rothThis inspiring book works at lots of different levels for lots of different readers. First, it’s a simple cumulative story for preschoolers, like “This is the house that Jack Built”:

“This is the tree, a mangrove tree.

These are the trees, mangrove trees, that were planted by the sea.”

And so on, we hear the story of mangrove trees being planted to reclaim marginal land.

This first, simple level, works as a read-aloud. But the authors also include on every page a sidebar that tells in more detail about the initiative to reclaim land in Eritrea to fight against famine. Parents and older kids would gobble up these details.

And finally, the back matter (8 pages of text and photos!) tells the story of the American scientist, Gordon Sato, who dreamt up the idea of relieving hunger by planting these trees and about how his experiences in an internment camp during World War II led to this idea. I felt inspired and uplifted by his vision and his tenacity.

The Mangrove Tree: Planting Trees to Feed Families, by Susan L. Roth and Cindy Trumbore. Lee & Low: 2011.

 

 

Ben Franklin  This book is based on a passage in a letter (helpfully included in the book’s back matter) where Franklin describes his youthful invention of a swimming aid: swim fins and flippers! Using that single paragraph as her starting point, Barb Rosenstock imagines the process young Ben Franklin–or anyone–would follow to invent something new.

The book is a buoyant read. Every page is filled with “s” alliteration in lists of verbs telling what Franklin did to develop his invention:

speculated…stared…sprinted away

sketched…snapped up…shaped…sanded…strung on…strapped on

sprinted…stood…stripped off…strapped…stuck…spread…stomped…splashed in…sunk

And this is just the beginning of the “s” lists! Many of the verbs are helpfully highlighted, which would make this book a dream to teach in a lesson on alliteration.

Ben’s invention doesn’t really work that well. In fact, you could say it was a belly flop. But Rosenstock’s text leaves us with a shiver of giddiness rather than a feeling of defeat.

It’s a fun story about the process of invention, the scientific method, and one of America’s founding father. What’s not to like?

Ben Franklin’s Big Splash: The Mostly True Story of His First Invention by Barb Rosenstock, illustrated by S.D. Schindler. Calkins Creek: 2014

Sagan  I’m sometimes surprised by the topics that pop up in nonfiction picture books. Carl Sagan seems to me more like newspaper material than history book fodder, but to an audience of four to eight year olds, he’s just as much The Past as are George Washington and Julius Caesar. After all, he died years and years before they were born, clear back in 1996.

This playful biography uses surprising turns of language and the charming refrain, “Wowie!” to capture Sagan’s zest for explaining astrophysics to a lay audience. The book starts with  Sagan’s childhood fascinations and moves on to his college studies and then his professional career.

I loved the way the book used page turns to surprise and delight. In the first example, the child Sagan is testing the limits of his imagination:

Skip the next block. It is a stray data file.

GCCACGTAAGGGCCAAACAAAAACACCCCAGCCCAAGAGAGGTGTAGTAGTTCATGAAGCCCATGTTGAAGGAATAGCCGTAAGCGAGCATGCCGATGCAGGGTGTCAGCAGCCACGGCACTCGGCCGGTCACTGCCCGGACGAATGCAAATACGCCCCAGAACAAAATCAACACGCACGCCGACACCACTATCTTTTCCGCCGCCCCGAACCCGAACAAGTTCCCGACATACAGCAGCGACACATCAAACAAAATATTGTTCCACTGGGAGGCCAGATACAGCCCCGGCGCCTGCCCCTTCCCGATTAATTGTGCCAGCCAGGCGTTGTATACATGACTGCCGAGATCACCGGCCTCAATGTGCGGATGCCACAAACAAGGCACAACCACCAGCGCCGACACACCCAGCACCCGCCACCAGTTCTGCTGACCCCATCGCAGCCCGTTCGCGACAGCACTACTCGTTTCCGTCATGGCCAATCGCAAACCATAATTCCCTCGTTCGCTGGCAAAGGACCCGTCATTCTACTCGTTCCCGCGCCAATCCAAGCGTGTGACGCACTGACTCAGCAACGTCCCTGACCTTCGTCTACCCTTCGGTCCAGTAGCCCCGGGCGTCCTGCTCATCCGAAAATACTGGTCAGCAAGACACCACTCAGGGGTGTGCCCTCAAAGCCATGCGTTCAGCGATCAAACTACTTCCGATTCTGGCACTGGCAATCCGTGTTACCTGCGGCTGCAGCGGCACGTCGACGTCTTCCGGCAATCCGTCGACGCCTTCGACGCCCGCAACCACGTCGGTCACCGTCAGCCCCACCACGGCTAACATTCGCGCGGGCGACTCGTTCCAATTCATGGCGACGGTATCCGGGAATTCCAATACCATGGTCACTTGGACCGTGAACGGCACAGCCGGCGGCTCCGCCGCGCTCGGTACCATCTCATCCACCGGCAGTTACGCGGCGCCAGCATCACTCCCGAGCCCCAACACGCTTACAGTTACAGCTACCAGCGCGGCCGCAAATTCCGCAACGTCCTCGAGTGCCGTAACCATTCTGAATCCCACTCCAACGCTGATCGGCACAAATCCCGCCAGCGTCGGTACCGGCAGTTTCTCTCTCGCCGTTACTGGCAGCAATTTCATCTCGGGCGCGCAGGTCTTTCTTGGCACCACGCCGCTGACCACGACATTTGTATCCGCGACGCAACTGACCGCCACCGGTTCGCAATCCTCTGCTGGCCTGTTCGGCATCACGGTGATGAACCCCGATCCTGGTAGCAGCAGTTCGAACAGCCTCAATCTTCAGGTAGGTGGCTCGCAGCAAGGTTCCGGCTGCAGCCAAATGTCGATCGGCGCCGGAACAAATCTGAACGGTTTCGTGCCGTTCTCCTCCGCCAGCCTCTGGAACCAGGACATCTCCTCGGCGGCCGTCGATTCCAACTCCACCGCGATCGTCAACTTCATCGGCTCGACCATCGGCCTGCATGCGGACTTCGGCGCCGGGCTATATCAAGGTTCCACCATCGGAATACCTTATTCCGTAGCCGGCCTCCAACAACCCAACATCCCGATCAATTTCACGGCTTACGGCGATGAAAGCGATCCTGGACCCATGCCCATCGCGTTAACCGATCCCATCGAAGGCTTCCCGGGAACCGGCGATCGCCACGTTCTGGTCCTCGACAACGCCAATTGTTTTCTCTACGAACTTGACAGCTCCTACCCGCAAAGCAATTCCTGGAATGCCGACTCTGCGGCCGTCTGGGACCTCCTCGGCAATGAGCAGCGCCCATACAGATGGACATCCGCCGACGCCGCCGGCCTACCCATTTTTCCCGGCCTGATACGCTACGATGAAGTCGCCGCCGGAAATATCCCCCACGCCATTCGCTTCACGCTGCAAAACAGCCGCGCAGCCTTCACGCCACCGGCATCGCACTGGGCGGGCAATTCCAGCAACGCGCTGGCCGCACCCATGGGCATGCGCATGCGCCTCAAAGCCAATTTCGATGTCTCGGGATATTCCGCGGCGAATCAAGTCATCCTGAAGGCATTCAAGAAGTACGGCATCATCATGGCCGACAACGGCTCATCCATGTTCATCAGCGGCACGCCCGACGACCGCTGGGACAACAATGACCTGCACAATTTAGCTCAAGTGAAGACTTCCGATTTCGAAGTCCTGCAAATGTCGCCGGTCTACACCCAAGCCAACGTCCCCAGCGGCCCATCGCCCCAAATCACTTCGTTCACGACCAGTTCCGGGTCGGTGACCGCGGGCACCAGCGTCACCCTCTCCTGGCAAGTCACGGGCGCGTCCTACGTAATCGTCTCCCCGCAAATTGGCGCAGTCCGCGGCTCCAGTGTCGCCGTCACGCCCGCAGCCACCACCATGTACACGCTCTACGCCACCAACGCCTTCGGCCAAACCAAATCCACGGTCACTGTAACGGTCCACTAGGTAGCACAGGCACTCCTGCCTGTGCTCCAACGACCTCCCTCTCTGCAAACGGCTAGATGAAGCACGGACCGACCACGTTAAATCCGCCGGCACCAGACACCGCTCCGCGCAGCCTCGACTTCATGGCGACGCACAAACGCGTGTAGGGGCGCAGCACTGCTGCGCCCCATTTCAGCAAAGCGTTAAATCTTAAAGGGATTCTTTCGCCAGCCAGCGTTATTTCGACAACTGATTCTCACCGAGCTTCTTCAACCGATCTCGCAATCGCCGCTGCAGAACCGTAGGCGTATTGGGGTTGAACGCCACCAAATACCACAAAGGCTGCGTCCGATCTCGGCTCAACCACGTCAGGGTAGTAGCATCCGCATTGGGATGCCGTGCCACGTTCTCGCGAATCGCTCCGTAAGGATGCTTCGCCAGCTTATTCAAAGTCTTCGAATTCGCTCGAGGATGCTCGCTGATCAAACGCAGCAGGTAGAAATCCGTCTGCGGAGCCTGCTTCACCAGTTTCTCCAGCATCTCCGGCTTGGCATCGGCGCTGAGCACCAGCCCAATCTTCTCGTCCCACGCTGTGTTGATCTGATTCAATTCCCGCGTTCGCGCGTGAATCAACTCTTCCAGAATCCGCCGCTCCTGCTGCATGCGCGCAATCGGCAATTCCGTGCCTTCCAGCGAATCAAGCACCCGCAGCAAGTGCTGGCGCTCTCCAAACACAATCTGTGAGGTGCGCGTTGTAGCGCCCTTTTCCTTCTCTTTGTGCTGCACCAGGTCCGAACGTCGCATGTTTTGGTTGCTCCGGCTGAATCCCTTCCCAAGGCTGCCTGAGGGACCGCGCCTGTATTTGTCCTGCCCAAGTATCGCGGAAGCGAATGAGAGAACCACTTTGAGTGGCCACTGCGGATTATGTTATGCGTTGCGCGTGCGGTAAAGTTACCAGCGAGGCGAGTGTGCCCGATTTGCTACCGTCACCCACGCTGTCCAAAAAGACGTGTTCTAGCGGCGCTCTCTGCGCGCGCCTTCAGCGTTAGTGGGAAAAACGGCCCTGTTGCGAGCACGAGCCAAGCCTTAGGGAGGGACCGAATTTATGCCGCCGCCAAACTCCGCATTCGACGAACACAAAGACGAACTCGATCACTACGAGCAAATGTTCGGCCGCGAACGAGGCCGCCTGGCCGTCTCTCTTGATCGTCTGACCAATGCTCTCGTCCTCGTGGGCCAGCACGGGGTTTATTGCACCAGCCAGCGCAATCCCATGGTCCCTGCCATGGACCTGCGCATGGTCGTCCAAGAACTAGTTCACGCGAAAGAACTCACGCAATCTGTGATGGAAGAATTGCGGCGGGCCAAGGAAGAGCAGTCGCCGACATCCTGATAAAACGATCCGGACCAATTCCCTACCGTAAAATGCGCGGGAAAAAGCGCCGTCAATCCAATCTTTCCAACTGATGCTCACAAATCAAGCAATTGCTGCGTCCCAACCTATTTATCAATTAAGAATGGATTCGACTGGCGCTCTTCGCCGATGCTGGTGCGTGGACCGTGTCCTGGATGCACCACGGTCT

His favorite character, John Carter could stand with his arms outstretched and wish himself to Mars…[page turn] But nothing happened.

Later, the page turn manages to encapsulate years and years of adult work:

He studied life and space and became…[page turn]…Dr. Carl Sagan.

The illustrations are cartoony and fun (and require you at one point to turn the book on its side and open a gatefold). The back matter tells about how the author got interested in the topic and gives a great “Notes” section where the sources for the book’s contents are given page by page. Wowie!

Star Stuff: Carl Sagan and the Mysteries of the Cosmos by Stephanie Roth Sisson. Roaring Brook Press: 2014.

In writing biography, it’s tempting to start at your subject’s birth and finish at your subject’s death. But usually that’s not the structure that will best tell the story.

In this biography of an astronomer, the book starts with her gazing at the stars as a child and wondering about them. We see her work to learn the answers to her questions, and the book concludes as she publishes an academic paper to answer those questions. The beginning and ending relate directly to the story Burleigh’s telling. Sure, a lot of Leavitt’s life is left out, but the book feels complete because it tells one story, beginning to end.

The book is a great look at a girl growing up to be a scientist. The extensive back matter profiles other female astronomers as well.

Look Up! Henrietta Leavitt, Pioneering Woman Astronomer by Robert Burleigh, illustrated by Raul Colon. Simon & Schuster, 2013.

 

 

Happy Halloween!

Books in the Scientist in the Field series look and feel like a picture book (albeit hefty ones at 80 pages). They get shelved with nonfiction picture books. But inside, they’re middle grade material, complete with chapters.

They’re also totally engaging. Every chapter in this book features a different scientist working on some aspect of bat conservation. The photos are wonderful and the text accessible. It’s not a read aloud, but by the time I was finished, I was starting to plan how to build a bat house for my backyard.

And if you enjoy The Bat Scientists, be sure to check out The Case of the Vanishing Little Brown Bats: A Scientific Mystery,  by Sandra Markle, another middle grade read masquerading as a picture book. Its gripping true story will have you cheering for the bats around you.

The Bat Scientists by Mary Kay Carson, photos by Tom Uhlman. Houghton Mifflin, 2013.